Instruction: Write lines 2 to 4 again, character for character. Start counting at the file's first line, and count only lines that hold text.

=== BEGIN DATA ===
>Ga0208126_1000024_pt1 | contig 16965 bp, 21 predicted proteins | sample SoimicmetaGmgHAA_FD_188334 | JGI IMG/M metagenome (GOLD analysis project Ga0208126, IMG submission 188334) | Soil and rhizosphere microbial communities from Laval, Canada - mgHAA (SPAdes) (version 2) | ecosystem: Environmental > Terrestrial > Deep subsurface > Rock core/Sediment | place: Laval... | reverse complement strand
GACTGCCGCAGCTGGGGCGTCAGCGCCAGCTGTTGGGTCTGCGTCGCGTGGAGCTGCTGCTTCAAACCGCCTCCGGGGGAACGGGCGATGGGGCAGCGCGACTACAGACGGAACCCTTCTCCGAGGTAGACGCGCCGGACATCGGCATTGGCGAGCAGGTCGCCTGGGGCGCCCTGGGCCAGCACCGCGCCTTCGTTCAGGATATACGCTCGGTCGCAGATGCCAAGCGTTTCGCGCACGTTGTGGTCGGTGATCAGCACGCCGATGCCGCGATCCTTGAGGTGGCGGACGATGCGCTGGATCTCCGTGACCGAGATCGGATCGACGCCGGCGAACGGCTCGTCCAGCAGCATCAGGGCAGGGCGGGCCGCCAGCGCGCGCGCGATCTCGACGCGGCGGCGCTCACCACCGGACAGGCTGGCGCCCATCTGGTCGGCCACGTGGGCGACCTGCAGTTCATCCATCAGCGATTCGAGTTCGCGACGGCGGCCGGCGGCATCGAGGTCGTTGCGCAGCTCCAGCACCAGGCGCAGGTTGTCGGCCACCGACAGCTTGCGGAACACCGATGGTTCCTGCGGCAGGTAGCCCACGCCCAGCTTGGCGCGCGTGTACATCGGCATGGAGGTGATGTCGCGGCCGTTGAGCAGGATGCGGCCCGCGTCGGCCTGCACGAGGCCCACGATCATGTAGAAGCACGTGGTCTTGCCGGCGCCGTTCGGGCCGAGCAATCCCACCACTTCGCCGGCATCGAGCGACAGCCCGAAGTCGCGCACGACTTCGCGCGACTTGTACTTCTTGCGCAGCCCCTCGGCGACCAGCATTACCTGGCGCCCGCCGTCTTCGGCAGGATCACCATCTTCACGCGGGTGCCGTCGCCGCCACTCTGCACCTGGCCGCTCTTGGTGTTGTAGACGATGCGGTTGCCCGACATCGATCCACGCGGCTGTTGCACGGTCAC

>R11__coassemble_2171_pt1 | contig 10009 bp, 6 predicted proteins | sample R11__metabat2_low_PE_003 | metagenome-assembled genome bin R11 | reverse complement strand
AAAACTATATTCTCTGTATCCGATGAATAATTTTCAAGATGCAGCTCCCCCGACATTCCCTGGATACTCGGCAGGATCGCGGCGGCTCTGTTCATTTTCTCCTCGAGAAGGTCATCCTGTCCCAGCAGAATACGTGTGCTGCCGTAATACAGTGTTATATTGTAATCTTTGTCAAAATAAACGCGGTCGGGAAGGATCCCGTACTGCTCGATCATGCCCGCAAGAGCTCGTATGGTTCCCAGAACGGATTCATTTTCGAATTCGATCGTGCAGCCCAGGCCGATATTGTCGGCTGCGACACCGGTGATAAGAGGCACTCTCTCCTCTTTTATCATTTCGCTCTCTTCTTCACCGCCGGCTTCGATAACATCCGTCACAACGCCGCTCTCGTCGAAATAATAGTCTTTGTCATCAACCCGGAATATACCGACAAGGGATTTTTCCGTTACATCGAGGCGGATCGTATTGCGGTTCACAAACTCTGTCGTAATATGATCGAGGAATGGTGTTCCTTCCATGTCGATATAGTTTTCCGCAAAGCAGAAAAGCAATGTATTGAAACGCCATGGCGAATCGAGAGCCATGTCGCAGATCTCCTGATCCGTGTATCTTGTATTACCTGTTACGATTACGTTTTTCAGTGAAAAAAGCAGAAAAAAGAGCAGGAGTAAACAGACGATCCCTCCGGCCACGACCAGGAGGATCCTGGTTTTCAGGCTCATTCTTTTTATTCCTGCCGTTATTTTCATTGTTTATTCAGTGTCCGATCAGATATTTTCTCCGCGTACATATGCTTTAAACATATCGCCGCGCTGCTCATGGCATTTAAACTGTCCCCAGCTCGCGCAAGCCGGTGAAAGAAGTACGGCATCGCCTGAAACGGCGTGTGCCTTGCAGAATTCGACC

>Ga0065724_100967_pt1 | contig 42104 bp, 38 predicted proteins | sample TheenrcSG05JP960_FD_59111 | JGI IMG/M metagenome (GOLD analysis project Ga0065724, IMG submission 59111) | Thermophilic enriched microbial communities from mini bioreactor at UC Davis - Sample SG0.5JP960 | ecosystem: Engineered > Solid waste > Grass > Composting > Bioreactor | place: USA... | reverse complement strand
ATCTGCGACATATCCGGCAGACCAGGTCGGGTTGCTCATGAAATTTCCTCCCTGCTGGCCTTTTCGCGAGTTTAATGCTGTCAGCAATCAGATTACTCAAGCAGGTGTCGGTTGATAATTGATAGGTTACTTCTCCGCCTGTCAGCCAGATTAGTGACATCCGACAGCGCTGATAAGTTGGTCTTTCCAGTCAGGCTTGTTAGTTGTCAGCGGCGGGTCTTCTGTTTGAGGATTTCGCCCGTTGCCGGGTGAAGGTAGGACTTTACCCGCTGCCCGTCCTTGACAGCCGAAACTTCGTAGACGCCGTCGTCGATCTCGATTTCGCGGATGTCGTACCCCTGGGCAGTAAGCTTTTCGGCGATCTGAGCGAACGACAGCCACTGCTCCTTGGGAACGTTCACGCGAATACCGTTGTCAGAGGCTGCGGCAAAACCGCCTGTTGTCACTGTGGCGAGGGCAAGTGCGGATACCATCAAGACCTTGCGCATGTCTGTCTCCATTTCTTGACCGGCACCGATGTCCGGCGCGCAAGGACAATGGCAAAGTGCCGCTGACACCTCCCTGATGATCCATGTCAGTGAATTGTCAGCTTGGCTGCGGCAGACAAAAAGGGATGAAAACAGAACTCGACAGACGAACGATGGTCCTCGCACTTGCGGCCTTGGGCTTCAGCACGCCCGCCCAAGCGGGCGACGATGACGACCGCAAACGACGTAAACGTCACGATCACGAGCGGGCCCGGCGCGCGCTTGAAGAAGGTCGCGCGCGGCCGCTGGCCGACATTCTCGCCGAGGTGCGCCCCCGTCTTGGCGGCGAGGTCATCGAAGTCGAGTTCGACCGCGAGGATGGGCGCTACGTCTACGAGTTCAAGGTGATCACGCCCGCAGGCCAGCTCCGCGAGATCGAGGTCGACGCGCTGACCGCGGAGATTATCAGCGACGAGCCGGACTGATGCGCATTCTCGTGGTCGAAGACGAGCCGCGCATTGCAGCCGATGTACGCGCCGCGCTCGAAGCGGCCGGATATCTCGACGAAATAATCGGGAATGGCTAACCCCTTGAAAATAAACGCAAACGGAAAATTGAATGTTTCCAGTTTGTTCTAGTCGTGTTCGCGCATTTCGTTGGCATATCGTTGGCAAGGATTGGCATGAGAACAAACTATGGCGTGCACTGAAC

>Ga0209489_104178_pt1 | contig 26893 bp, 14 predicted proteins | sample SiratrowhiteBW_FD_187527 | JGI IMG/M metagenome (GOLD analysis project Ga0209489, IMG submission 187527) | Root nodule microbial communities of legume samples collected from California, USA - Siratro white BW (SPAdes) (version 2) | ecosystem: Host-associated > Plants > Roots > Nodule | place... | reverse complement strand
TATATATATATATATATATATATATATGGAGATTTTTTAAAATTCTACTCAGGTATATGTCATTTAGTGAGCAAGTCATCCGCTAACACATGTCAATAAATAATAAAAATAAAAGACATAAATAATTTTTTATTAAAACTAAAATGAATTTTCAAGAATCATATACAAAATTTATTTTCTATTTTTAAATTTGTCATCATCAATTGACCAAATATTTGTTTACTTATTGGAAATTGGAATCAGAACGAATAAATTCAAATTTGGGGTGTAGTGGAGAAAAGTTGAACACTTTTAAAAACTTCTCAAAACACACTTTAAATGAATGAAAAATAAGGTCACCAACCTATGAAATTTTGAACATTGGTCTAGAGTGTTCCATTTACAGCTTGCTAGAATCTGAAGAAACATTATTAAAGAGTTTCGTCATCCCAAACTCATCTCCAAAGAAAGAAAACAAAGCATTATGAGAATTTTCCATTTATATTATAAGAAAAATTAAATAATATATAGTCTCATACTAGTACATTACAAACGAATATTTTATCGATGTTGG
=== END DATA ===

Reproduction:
GACTGCCGCAGCTGGGGCGTCAGCGCCAGCTGTTGGGTCTGCGTCGCGTGGAGCTGCTGCTTCAAACCGCCTCCGGGGGAACGGGCGATGGGGCAGCGCGACTACAGACGGAACCCTTCTCCGAGGTAGACGCGCCGGACATCGGCATTGGCGAGCAGGTCGCCTGGGGCGCCCTGGGCCAGCACCGCGCCTTCGTTCAGGATATACGCTCGGTCGCAGATGCCAAGCGTTTCGCGCACGTTGTGGTCGGTGATCAGCACGCCGATGCCGCGATCCTTGAGGTGGCGGACGATGCGCTGGATCTCCGTGACCGAGATCGGATCGACGCCGGCGAACGGCTCGTCCAGCAGCATCAGGGCAGGGCGGGCCGCCAGCGCGCGCGCGATCTCGACGCGGCGGCGCTCACCACCGGACAGGCTGGCGCCCATCTGGTCGGCCACGTGGGCGACCTGCAGTTCATCCATCAGCGATTCGAGTTCGCGACGGCGGCCGGCGGCATCGAGGTCGTTGCGCAGCTCCAGCACCAGGCGCAGGTTGTCGGCCACCGACAGCTTGCGGAACACCGATGGTTCCTGCGGCAGGTAGCCCACGCCCAGCTTGGCGCGCGTGTACATCGGCATGGAGGTGATGTCGCGGCCGTTGAGCAGGATGCGGCCCGCGTCGGCCTGCACGAGGCCCACGATCATGTAGAAGCACGTGGTCTTGCCGGCGCCGTTCGGGCCGAGCAATCCCACCACTTCGCCGGCATCGAGCGACAGCCCGAAGTCGCGCACGACTTCGCGCGACTTGTACTTCTTGCGCAGCCCCTCGGCGACCAGCATTACCTGGCGCCCGCCGTCTTCGGCAGGATCACCATCTTCACGCGGGTGCCGTCGCCGCCACTCTGCACCTGGCCGCTCTTGGTGTTGTAGACGATGCGGTTGCCCGACATCGATCCACGCGGCTGTTGCACGGTCAC

>R11__coassemble_2171_pt1 | contig 10009 bp, 6 predicted proteins | sample R11__metabat2_low_PE_003 | metagenome-assembled genome bin R11 | reverse complement strand
AAAACTATATTCTCTGTATCCGATGAATAATTTTCAAGATGCAGCTCCCCCGACATTCCCTGGATACTCGGCAGGATCGCGGCGGCTCTGTTCATTTTCTCCTCGAGAAGGTCATCCTGTCCCAGCAGAATACGTGTGCTGCCGTAATACAGTGTTATATTGTAATCTTTGTCAAAATAAACGCGGTCGGGAAGGATCCCGTACTGCTCGATCATGCCCGCAAGAGCTCGTATGGTTCCCAGAACGGATTCATTTTCGAATTCGATCGTGCAGCCCAGGCCGATATTGTCGGCTGCGACACCGGTGATAAGAGGCACTCTCTCCTCTTTTATCATTTCGCTCTCTTCTTCACCGCCGGCTTCGATAACATCCGTCACAACGCCGCTCTCGTCGAAATAATAGTCTTTGTCATCAACCCGGAATATACCGACAAGGGATTTTTCCGTTACATCGAGGCGGATCGTATTGCGGTTCACAAACTCTGTCGTAATATGATCGAGGAATGGTGTTCCTTCCATGTCGATATAGTTTTCCGCAAAGCAGAAAAGCAATGTATTGAAACGCCATGGCGAATCGAGAGCCATGTCGCAGATCTCCTGATCCGTGTATCTTGTATTACCTGTTACGATTACGTTTTTCAGTGAAAAAAGCAGAAAAAAGAGCAGGAGTAAACAGACGATCCCTCCGGCCACGACCAGGAGGATCCTGGTTTTCAGGCTCATTCTTTTTATTCCTGCCGTTATTTTCATTGTTTATTCAGTGTCCGATCAGATATTTTCTCCGCGTACATATGCTTTAAACATATCGCCGCGCTGCTCATGGCATTTAAACTGTCCCCAGCTCGCGCAAGCCGGTGAAAGAAGTACGGCATCGCCTGAAACGGCGTGTGCCTTGCAGAATTCGACC